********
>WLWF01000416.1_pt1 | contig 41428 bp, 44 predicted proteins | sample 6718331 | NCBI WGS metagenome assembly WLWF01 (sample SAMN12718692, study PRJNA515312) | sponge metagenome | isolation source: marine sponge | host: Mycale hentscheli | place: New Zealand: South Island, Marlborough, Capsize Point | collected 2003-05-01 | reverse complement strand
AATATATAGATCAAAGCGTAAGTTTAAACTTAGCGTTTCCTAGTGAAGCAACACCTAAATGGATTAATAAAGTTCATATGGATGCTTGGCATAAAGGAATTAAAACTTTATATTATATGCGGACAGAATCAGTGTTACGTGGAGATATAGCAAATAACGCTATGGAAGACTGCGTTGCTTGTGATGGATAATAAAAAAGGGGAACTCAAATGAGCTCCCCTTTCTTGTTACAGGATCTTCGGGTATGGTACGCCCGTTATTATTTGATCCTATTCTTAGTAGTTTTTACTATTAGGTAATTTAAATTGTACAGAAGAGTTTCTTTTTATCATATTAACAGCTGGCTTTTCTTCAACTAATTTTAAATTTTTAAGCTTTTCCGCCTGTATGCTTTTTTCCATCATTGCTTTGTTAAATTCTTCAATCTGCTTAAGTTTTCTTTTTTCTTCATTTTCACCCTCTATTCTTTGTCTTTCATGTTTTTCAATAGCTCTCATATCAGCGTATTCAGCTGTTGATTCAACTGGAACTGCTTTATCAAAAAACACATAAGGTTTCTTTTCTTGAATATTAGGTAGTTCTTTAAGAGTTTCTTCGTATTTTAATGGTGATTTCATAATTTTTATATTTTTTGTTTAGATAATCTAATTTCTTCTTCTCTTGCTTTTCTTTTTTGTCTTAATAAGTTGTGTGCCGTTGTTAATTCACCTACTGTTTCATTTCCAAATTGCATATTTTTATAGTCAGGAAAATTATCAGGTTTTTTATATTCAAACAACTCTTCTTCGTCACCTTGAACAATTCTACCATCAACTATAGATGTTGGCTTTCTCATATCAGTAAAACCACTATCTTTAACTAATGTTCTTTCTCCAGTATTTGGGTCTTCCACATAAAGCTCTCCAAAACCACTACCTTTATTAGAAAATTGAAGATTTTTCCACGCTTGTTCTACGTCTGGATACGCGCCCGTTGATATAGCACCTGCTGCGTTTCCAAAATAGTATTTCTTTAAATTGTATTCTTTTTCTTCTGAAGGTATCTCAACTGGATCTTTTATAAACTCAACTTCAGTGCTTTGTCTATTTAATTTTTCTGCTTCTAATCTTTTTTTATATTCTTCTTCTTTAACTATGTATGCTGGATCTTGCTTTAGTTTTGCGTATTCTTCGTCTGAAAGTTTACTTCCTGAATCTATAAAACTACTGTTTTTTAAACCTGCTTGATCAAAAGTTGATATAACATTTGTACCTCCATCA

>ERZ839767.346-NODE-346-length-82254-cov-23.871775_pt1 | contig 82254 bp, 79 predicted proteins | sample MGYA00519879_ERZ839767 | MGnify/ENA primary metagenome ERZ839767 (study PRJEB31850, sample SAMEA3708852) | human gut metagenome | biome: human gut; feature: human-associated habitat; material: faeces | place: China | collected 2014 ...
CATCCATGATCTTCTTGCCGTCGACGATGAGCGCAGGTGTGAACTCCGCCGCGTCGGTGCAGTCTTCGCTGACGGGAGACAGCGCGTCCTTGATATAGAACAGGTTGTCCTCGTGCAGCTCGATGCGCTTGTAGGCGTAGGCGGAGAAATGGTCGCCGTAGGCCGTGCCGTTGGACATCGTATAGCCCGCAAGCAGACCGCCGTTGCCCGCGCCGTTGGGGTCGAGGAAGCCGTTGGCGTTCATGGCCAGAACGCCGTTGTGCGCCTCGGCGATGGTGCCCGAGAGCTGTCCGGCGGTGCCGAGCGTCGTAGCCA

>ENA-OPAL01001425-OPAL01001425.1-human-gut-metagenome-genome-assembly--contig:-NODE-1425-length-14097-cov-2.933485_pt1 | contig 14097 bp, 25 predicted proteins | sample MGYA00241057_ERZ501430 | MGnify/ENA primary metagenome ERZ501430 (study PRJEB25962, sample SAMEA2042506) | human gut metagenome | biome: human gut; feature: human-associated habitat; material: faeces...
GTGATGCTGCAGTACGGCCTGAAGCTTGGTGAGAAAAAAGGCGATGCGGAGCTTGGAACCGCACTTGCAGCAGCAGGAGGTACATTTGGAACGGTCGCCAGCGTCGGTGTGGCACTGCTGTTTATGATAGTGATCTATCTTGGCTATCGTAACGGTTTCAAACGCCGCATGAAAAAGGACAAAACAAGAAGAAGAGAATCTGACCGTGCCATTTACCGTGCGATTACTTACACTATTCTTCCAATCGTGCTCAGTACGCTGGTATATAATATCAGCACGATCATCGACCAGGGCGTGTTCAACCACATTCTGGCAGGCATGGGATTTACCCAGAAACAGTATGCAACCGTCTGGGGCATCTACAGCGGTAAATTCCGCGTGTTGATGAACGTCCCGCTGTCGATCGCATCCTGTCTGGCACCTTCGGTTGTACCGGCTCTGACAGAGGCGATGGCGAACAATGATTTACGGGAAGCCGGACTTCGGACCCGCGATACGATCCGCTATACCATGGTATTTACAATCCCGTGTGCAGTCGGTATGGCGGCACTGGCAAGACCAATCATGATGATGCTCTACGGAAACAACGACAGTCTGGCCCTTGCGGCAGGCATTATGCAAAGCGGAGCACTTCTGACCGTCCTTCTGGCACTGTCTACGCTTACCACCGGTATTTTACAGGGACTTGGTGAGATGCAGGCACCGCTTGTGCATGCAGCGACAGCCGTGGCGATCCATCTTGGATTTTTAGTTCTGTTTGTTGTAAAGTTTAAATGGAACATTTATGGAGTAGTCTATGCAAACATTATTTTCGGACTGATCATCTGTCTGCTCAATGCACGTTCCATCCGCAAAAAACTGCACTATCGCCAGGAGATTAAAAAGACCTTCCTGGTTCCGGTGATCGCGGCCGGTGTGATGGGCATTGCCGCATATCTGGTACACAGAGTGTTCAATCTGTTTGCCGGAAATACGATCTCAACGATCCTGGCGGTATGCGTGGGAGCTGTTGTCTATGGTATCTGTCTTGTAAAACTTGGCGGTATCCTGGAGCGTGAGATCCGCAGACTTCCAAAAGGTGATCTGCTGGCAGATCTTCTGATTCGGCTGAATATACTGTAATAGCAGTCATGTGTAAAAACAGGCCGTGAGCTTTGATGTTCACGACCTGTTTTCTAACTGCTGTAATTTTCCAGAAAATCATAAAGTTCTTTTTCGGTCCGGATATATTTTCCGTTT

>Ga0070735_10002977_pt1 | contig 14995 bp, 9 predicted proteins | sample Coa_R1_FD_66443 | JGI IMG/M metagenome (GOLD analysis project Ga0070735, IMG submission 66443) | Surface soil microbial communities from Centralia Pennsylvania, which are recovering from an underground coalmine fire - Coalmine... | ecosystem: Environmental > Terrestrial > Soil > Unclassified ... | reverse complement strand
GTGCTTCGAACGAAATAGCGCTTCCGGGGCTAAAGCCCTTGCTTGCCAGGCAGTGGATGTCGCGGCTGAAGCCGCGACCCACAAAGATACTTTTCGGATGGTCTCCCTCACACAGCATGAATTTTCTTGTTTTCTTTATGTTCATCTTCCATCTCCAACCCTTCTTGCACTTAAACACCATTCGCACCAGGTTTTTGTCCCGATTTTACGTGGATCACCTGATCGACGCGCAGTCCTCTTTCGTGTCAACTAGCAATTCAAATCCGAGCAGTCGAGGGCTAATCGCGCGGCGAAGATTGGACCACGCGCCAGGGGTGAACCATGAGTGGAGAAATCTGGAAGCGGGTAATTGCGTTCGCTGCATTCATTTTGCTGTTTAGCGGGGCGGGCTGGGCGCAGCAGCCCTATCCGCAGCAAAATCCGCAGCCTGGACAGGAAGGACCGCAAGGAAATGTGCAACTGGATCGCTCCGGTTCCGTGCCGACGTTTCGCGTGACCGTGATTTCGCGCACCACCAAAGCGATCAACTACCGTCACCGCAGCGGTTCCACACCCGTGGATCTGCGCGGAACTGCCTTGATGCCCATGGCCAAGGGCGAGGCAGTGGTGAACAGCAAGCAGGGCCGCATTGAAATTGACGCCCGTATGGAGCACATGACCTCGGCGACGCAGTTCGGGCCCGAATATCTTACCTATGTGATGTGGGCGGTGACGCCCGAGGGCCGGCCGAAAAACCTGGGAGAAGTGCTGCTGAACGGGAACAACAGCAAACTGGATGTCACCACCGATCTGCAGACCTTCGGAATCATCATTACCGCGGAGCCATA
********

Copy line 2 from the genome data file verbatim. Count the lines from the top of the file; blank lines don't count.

AATATATAGATCAAAGCGTAAGTTTAAACTTAGCGTTTCCTAGTGAAGCAACACCTAAATGGATTAATAAAGTTCATATGGATGCTTGGCATAAAGGAATTAAAACTTTATATTATATGCGGACAGAATCAGTGTTACGTGGAGATATAGCAAATAACGCTATGGAAGACTGCGTTGCTTGTGATGGATAATAAAAAAGGGGAACTCAAATGAGCTCCCCTTTCTTGTTACAGGATCTTCGGGTATGGTACGCCCGTTATTATTTGATCCTATTCTTAGTAGTTTTTACTATTAGGTAATTTAAATTGTACAGAAGAGTTTCTTTTTATCATATTAACAGCTGGCTTTTCTTCAACTAATTTTAAATTTTTAAGCTTTTCCGCCTGTATGCTTTTTTCCATCATTGCTTTGTTAAATTCTTCAATCTGCTTAAGTTTTCTTTTTTCTTCATTTTCACCCTCTATTCTTTGTCTTTCATGTTTTTCAATAGCTCTCATATCAGCGTATTCAGCTGTTGATTCAACTGGAACTGCTTTATCAAAAAACACATAAGGTTTCTTTTCTTGAATATTAGGTAGTTCTTTAAGAGTTTCTTCGTATTTTAATGGTGATTTCATAATTTTTATATTTTTTGTTTAGATAATCTAATTTCTTCTTCTCTTGCTTTTCTTTTTTGTCTTAATAAGTTGTGTGCCGTTGTTAATTCACCTACTGTTTCATTTCCAAATTGCATATTTTTATAGTCAGGAAAATTATCAGGTTTTTTATATTCAAACAACTCTTCTTCGTCACCTTGAACAATTCTACCATCAACTATAGATGTTGGCTTTCTCATATCAGTAAAACCACTATCTTTAACTAATGTTCTTTCTCCAGTATTTGGGTCTTCCACATAAAGCTCTCCAAAACCACTACCTTTATTAGAAAATTGAAGATTTTTCCACGCTTGTTCTACGTCTGGATACGCGCCCGTTGATATAGCACCTGCTGCGTTTCCAAAATAGTATTTCTTTAAATTGTATTCTTTTTCTTCTGAAGGTATCTCAACTGGATCTTTTATAAACTCAACTTCAGTGCTTTGTCTATTTAATTTTTCTGCTTCTAATCTTTTTTTATATTCTTCTTCTTTAACTATGTATGCTGGATCTTGCTTTAGTTTTGCGTATTCTTCGTCTGAAAGTTTACTTCCTGAATCTATAAAACTACTGTTTTTTAAACCTGCTTGATCAAAAGTTGATATAACATTTGTACCTCCATCA